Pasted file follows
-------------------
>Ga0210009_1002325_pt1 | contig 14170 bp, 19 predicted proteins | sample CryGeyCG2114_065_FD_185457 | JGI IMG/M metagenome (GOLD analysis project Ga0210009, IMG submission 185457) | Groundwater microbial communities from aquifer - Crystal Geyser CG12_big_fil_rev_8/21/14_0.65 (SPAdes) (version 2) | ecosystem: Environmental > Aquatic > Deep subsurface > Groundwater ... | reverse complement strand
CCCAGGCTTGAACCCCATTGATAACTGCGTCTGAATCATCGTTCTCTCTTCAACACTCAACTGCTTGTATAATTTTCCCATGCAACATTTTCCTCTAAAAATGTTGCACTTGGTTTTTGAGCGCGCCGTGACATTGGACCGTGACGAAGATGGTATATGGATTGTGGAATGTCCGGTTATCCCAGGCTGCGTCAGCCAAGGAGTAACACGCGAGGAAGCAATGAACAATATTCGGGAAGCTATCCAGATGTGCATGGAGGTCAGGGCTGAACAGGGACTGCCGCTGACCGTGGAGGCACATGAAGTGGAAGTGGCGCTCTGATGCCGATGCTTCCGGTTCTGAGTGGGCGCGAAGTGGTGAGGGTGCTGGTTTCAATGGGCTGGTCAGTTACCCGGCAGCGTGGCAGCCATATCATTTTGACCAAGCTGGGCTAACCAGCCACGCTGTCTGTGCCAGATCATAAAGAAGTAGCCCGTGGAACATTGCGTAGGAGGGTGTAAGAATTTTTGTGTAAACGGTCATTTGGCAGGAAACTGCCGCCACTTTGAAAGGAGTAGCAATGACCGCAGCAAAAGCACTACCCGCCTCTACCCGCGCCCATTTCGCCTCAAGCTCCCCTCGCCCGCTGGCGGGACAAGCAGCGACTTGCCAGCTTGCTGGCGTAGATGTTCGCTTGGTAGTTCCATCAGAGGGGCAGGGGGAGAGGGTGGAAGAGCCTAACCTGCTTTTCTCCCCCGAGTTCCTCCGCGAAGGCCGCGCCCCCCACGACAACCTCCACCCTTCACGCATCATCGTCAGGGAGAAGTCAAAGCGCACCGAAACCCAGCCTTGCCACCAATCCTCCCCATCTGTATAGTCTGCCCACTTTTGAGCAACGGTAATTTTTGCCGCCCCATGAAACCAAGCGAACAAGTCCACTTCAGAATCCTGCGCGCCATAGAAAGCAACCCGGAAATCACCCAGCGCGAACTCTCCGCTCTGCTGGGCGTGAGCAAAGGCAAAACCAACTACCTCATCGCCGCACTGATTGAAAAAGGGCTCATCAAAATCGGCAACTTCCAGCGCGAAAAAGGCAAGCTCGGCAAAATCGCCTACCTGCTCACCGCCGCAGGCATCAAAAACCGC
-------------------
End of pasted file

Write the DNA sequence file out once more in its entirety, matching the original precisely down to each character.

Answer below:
>Ga0210009_1002325_pt1 | contig 14170 bp, 19 predicted proteins | sample CryGeyCG2114_065_FD_185457 | JGI IMG/M metagenome (GOLD analysis project Ga0210009, IMG submission 185457) | Groundwater microbial communities from aquifer - Crystal Geyser CG12_big_fil_rev_8/21/14_0.65 (SPAdes) (version 2) | ecosystem: Environmental > Aquatic > Deep subsurface > Groundwater ... | reverse complement strand
CCCAGGCTTGAACCCCATTGATAACTGCGTCTGAATCATCGTTCTCTCTTCAACACTCAACTGCTTGTATAATTTTCCCATGCAACATTTTCCTCTAAAAATGTTGCACTTGGTTTTTGAGCGCGCCGTGACATTGGACCGTGACGAAGATGGTATATGGATTGTGGAATGTCCGGTTATCCCAGGCTGCGTCAGCCAAGGAGTAACACGCGAGGAAGCAATGAACAATATTCGGGAAGCTATCCAGATGTGCATGGAGGTCAGGGCTGAACAGGGACTGCCGCTGACCGTGGAGGCACATGAAGTGGAAGTGGCGCTCTGATGCCGATGCTTCCGGTTCTGAGTGGGCGCGAAGTGGTGAGGGTGCTGGTTTCAATGGGCTGGTCAGTTACCCGGCAGCGTGGCAGCCATATCATTTTGACCAAGCTGGGCTAACCAGCCACGCTGTCTGTGCCAGATCATAAAGAAGTAGCCCGTGGAACATTGCGTAGGAGGGTGTAAGAATTTTTGTGTAAACGGTCATTTGGCAGGAAACTGCCGCCACTTTGAAAGGAGTAGCAATGACCGCAGCAAAAGCACTACCCGCCTCTACCCGCGCCCATTTCGCCTCAAGCTCCCCTCGCCCGCTGGCGGGACAAGCAGCGACTTGCCAGCTTGCTGGCGTAGATGTTCGCTTGGTAGTTCCATCAGAGGGGCAGGGGGAGAGGGTGGAAGAGCCTAACCTGCTTTTCTCCCCCGAGTTCCTCCGCGAAGGCCGCGCCCCCCACGACAACCTCCACCCTTCACGCATCATCGTCAGGGAGAAGTCAAAGCGCACCGAAACCCAGCCTTGCCACCAATCCTCCCCATCTGTATAGTCTGCCCACTTTTGAGCAACGGTAATTTTTGCCGCCCCATGAAACCAAGCGAACAAGTCCACTTCAGAATCCTGCGCGCCATAGAAAGCAACCCGGAAATCACCCAGCGCGAACTCTCCGCTCTGCTGGGCGTGAGCAAAGGCAAAACCAACTACCTCATCGCCGCACTGATTGAAAAAGGGCTCATCAAAATCGGCAACTTCCAGCGCGAAAAAGGCAAGCTCGGCAAAATCGCCTACCTGCTCACCGCCGCAGGCATCAAAAACCGC